Who Played Here:
San Francisco Giants (NL); San
Francisco 49ers (NFL)
First Opened: April 12, 1960
Last Giants game: September 30, 1999
Surface: Bluegrass (1960-1970; 1979-1999); artificial (1971-1978)
Architect: John Bolles; Chin and
Construction: Charles Harney
Owner: City of San Francisco
Cost: $15 million
Worst-season attendance: 519,991 (1974)
Best-season attendance: 2,606,4354 (1993)
Perhaps the most hated ballpark in baseball - Keith Hernandez once
negotiated a clause with his New York Mets that forbade them from trading
him to San Francisco, and in a 1983 poll of major league players,
Candlestick was voted as the worst ballpark in the majors - the Stick was nevertheless a baseball
There was nothing like it in baseball - the peaceful little stadium would
fill with papers spinning cyclones in the air; swirling dust clouds would
dance across the infield like ghosts before
skipping back into the sky and obscuring the sun. And cold?
The game time temperature would frequently drop into the mid 50s, with a
wind chill in the low 30s. Yes,
indeed, there was a certain San Francisco charm to the park. Still,
the first big league baseball field in the West always drew complaints.
Built upon a tiny peninsula called Candlestick Point (for its rock
formations, which loosely resembled candlesticks), it is located just
yards away from San Francisco Bay. Legend
has it that when the Giants first picked the site to build their new
stadium, upon moving from New York, owner Horace Stoneham never went to
Candlestick Point in the afternoon. Those building the stadium made
sure to bring him out in the late morning, when the day was still and
perfect and beautiful; once, he did
happen upon the construction site in the afternoon and was nearly knocked
over by the gusts.
He made a remark about the severity
of the wind and one of the construction workers replied: "Oh, don't
worry, it only kicks up like this around 3 o'clock." "But
that's when we play our games," Stoneham is said to have replied.
The fact that it was a multi-purpose stadium hurt it immensely - the space
behind the outfield wall in right should have been packed with fans close
to the field, instead of gapingly empty; there was too much space behind
home plate; when the field was covered by artificial turf in the 1970s,
balls that hit the carpet would carom in all directions (finally the
manufacturer placed a padding under the turf in center field to smooth out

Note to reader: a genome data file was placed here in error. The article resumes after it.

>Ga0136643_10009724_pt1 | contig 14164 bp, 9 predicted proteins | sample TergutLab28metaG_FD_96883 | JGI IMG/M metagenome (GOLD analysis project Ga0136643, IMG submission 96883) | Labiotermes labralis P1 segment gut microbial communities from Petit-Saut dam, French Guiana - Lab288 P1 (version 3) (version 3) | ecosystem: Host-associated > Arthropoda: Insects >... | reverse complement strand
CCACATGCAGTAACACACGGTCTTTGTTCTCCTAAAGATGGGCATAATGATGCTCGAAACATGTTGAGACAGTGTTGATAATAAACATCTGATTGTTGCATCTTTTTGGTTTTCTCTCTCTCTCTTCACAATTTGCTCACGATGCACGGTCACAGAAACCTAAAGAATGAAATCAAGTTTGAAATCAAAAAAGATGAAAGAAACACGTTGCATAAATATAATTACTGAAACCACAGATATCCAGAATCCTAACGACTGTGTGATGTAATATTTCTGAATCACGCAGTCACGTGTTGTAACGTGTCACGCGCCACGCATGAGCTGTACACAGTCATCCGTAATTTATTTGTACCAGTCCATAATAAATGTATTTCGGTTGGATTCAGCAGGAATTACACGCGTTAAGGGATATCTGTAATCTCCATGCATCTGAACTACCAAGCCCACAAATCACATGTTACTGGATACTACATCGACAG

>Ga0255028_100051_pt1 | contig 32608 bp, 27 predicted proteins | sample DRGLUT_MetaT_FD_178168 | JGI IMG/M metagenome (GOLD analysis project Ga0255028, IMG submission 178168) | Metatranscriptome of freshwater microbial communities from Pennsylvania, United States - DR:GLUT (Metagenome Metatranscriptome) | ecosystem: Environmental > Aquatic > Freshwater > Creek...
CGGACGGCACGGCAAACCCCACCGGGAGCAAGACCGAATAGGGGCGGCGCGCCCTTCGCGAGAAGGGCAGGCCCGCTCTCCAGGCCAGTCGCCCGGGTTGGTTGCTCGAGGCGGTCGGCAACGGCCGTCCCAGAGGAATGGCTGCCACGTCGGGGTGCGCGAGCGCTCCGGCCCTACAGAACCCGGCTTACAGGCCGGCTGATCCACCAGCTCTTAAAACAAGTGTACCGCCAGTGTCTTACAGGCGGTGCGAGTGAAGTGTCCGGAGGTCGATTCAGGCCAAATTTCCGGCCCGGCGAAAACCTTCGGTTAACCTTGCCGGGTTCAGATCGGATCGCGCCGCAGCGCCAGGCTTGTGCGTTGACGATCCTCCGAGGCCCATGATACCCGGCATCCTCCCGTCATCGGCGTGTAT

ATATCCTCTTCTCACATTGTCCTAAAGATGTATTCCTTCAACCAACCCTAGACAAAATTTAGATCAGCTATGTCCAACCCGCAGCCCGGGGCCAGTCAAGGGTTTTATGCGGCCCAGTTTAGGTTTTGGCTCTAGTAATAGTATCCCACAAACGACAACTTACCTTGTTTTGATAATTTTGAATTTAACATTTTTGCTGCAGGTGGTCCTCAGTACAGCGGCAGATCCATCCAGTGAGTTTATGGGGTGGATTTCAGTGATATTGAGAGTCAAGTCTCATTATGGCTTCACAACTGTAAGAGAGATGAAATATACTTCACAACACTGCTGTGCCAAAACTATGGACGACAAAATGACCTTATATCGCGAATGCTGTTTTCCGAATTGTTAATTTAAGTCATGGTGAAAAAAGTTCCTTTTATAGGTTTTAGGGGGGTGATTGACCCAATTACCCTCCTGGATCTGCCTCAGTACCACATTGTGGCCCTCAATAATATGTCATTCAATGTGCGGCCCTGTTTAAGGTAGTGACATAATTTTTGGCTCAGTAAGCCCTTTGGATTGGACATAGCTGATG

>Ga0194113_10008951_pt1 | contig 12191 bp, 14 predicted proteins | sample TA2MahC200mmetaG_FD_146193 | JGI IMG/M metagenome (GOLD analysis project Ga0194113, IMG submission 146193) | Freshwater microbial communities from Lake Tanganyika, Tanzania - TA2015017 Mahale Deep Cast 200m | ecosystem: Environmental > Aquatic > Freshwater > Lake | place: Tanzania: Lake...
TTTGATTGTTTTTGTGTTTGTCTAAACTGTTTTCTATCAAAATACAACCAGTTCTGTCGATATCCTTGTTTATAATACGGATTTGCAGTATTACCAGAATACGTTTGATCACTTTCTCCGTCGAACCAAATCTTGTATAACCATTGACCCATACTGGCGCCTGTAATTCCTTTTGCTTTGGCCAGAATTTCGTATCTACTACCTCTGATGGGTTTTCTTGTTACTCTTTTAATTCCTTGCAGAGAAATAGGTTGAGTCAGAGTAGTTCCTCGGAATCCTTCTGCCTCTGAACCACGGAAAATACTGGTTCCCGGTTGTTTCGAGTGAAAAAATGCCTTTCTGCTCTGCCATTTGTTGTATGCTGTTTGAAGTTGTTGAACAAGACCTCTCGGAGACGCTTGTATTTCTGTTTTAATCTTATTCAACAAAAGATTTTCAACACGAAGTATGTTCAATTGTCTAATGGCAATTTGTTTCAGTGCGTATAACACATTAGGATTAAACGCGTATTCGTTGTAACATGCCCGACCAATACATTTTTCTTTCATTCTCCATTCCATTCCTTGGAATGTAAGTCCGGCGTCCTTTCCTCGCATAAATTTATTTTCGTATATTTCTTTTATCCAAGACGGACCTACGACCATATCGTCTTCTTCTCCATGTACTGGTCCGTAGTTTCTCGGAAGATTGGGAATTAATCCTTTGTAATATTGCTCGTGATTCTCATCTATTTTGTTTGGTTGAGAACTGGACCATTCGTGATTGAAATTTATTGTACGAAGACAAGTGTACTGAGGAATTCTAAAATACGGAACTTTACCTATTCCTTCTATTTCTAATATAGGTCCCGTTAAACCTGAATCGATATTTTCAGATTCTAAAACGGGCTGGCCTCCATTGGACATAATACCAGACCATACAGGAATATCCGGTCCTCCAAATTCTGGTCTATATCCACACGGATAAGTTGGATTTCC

the bounces); and the sightlines for fans in the upper deck were terrible.
The Giants tried everything to improve attendance - once, they handed out
a tiny pin, called the Croix de Candlestick, to any fan who sat through an
extra-inning night game. Don't think that's a feat? Try
sitting through a 30-mph gale one summer evening when the wind chills
makes it feel about 30 degrees.
In 1971, $16.1 million in renovations were made, including the addition of
artificial turf. The turf, which was more blue than green, was added at
the request of the San Francisco 49ers, who switched their home games from
Kezar Stadium to Candlestick Park. The stadium went back to natural grass
in 1979. The park was double-decked and completely enclosed that
year in an effort to boost capacity and cut down on the wind, but this
didn't work - the winds came in just as hard in 1972, they just swirled
Wind: Wrigley Field has its vines, Fenway Park has the Green Monster,
and the Stick had its wind. Candlestick was legendary for its
brutality. Infielders have had their caps blown off their heads and
out to the outfield fence before anybody could lift a hand. In
1963, New York Mets Manager Casey Stengel took his squad out for batting
practice, only to watch a gust of wind pick up the entire batting cage and
drop it 60 feet away on the pitcher’s mound. Fly
balls were adventures - Gold Glover Willie Mays would wait for a
five-count before getting a jump on fly balls.
Willie Mays once said, "The wind was so bad, what we would do was
stick our gloves on the side of the fence and the wind would just hold
The problem has everything to do with the hill that rises just behind
Candlestick's third-base side. The stadium architects were no doubt
pleased with the aesthetic view of a small mountain looming above the
ballpark. And while it provides dramatic television shots from the
right-field stands, the hill also redirects gusts to drop straight down
into the stadium. Experts say if Candlestick were built just 10 feet
farther away from the mountain, its treacherous winds would have been
Willie Mays led the league in home runs three times while playing half his
games here, but since the wind blew in from left field, many people think
Mays would have hit 800 homers if he’d played somewhere else.
Lefthanded hitters, on the other hand, get the benefit of the jetstream to
Mays himself once declared that he lost 200 home runs due to the Stick -
"I bet I lost 200 home runs in that place. The wind would just